Kentucky's preseason shot charts are hot
Plus: What if NCAA Tournament expansion wasn't so bad after all?
It is not often you can watch, in real time, as an entire fan base angrily rubs its own temples, but that has been the experience of the neutral observing the online UK fandom the past few seasons. Everyone seems sort of exasperated. And if you asked Kentucky fans to lay out their current quibbles with John Calipari, shot selection would the easy No. 1 on their list. Whatever issues UK partisans have with Calipari on the margins — certain players Kentucky did or didn’t land, rotation choices, the Shaedon Sharpe thing, Cal’s habit of going a little wacky in press conferences (which can grate at the best of times) —what has driven them most crazy in the past few seasons is Kentucky’s steady, and steadily inefficient, diet of long 2s.
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The numbers bear it out: A year ago, Kentucky took 36.3 percent of all of its field goals from midrange, per Hoop-Math.com. The year before that — when Oscar Tshiebwe was at the peak of his powers — the Wildcats took 38.5 percent of their shots from this area of the floor. They did not shoot particularly high percentages from these areas, certainly not enough to justify the balance of field goal attempts; they just YOLO’d it and took a bunch of bad ideas. You would have been exasperated too.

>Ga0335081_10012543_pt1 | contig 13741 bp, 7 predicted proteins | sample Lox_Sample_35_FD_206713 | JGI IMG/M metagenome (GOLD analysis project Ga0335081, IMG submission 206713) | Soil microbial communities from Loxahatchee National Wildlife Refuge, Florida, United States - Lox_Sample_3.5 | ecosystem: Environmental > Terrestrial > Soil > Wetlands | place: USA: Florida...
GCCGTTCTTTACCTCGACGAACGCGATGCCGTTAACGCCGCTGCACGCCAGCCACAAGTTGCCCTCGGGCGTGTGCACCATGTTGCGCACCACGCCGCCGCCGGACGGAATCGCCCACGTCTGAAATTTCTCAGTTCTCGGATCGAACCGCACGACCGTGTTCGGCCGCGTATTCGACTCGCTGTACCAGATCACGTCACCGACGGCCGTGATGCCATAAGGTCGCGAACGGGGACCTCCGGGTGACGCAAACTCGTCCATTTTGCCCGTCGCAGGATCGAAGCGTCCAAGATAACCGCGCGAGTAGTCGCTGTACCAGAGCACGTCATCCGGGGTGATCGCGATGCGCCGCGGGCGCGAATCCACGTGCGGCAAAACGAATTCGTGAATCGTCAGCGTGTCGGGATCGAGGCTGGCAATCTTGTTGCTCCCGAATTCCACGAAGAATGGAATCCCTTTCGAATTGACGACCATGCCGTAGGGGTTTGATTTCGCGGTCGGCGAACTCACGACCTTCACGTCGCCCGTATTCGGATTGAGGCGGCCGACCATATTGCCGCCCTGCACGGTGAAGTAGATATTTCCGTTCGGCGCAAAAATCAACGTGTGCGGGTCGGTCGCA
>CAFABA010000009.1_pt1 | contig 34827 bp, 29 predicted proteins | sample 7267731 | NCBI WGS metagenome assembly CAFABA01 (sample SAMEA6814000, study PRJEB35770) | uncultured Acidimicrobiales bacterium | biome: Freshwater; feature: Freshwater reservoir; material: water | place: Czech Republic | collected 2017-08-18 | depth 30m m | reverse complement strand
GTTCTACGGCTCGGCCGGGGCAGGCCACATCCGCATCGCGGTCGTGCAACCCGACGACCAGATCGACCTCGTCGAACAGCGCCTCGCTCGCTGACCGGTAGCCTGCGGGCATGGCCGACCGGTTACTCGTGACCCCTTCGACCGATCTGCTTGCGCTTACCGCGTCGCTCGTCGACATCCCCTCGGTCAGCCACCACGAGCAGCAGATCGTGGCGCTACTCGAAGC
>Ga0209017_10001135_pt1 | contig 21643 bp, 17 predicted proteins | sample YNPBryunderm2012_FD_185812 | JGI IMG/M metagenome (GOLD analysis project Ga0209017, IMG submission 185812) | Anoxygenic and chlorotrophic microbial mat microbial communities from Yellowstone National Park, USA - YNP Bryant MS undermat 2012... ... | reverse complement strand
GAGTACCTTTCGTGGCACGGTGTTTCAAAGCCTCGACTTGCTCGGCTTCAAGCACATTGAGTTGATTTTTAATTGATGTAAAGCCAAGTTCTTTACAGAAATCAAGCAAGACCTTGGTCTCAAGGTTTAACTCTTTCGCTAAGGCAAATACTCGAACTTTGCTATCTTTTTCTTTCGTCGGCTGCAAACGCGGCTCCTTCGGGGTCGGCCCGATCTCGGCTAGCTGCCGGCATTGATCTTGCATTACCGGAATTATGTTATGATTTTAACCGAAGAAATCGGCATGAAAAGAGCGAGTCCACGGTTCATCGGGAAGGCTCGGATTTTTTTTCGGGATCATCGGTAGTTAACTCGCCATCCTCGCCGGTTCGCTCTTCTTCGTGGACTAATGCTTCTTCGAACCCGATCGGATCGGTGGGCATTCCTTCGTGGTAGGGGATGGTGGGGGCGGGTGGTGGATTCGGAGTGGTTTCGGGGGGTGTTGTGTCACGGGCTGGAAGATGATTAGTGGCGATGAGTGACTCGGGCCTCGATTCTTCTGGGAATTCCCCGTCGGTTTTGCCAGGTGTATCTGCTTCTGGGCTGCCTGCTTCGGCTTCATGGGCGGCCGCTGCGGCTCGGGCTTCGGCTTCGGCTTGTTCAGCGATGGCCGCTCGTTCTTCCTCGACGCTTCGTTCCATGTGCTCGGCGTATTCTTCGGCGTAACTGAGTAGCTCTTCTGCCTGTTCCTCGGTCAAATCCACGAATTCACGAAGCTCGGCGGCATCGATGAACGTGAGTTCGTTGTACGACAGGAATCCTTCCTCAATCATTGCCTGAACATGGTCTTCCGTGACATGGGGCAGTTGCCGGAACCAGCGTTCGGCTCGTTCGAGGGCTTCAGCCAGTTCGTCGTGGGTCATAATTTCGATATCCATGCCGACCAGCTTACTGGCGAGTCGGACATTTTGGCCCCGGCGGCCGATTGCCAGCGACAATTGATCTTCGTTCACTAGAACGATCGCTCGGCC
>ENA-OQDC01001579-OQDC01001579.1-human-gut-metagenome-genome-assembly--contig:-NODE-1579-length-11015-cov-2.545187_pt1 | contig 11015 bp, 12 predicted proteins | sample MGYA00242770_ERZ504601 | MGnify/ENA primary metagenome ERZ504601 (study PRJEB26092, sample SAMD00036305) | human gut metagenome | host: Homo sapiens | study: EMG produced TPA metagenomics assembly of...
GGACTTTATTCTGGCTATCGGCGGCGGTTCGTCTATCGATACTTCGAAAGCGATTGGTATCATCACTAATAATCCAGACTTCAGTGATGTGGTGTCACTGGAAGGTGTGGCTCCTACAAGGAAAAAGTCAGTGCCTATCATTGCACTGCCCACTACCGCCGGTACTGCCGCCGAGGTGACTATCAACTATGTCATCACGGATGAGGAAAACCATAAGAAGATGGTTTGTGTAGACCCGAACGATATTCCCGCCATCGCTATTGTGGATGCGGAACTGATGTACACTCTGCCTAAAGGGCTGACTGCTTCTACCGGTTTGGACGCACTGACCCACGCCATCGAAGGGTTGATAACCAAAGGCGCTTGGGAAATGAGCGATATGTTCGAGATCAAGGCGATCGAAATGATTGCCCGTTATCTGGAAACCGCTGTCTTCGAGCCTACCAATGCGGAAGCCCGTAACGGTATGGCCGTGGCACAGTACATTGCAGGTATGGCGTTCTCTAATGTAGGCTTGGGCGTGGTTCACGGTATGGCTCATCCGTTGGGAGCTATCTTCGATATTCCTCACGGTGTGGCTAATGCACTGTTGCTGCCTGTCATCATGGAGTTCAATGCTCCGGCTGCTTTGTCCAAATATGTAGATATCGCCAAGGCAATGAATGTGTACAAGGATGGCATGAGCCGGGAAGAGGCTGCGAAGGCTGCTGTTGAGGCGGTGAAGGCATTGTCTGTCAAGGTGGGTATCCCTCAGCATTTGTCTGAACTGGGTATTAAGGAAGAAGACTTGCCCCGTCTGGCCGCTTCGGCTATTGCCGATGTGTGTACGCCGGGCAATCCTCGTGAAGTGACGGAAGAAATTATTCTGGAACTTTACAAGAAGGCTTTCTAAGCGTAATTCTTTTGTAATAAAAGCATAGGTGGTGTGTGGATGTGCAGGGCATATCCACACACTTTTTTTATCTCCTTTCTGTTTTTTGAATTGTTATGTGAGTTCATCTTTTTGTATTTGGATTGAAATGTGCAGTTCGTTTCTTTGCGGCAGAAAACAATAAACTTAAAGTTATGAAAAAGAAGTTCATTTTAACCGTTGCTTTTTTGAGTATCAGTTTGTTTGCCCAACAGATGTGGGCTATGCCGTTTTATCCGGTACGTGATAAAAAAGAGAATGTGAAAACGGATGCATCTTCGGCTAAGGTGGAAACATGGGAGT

The notion of avoiding these sorts of attempts wasn’t exactly a recent breakthrough, either; the inefficiency of long 2s and the importance of 3s and layups had long since become a mandatory tactical baseline for NBA offenses. Meanwhile, Kentucky fans watched in envy as Alabama hyper-optimized its stylistic approach. As Calipari dumped the ball into the post and ran needlessly slow-developing old-school off-ball sets — with Kellan Grady maniacally skittering around pindowns like Detroit Pistons-era Rip Hamilton — Nate Oats’ Crimson Tide (who took 12.2 percent of their shots from the midrange last season!) were playing fast, in the open floor, with a simple but state of the art system.
It was easy to assume Calipari had lost his fastball. He’d gotten complacent, stubborn. A coach once renowned for his willingness to adapt a forward-thinking system — the dribble drive motion, which was very weird for its time but perfect for a guy recruiting all of the best 18-year-olds in the country — had become calcified in self-belief. Kentucky fans are not known for their patience. If Cal didn’t revolutionize his entire approach to offense, how much longer could this go on?
Here’s a twist: In the matter of one spring, it looks like Cal has, indeed, revolutionized his entire approach to offense.
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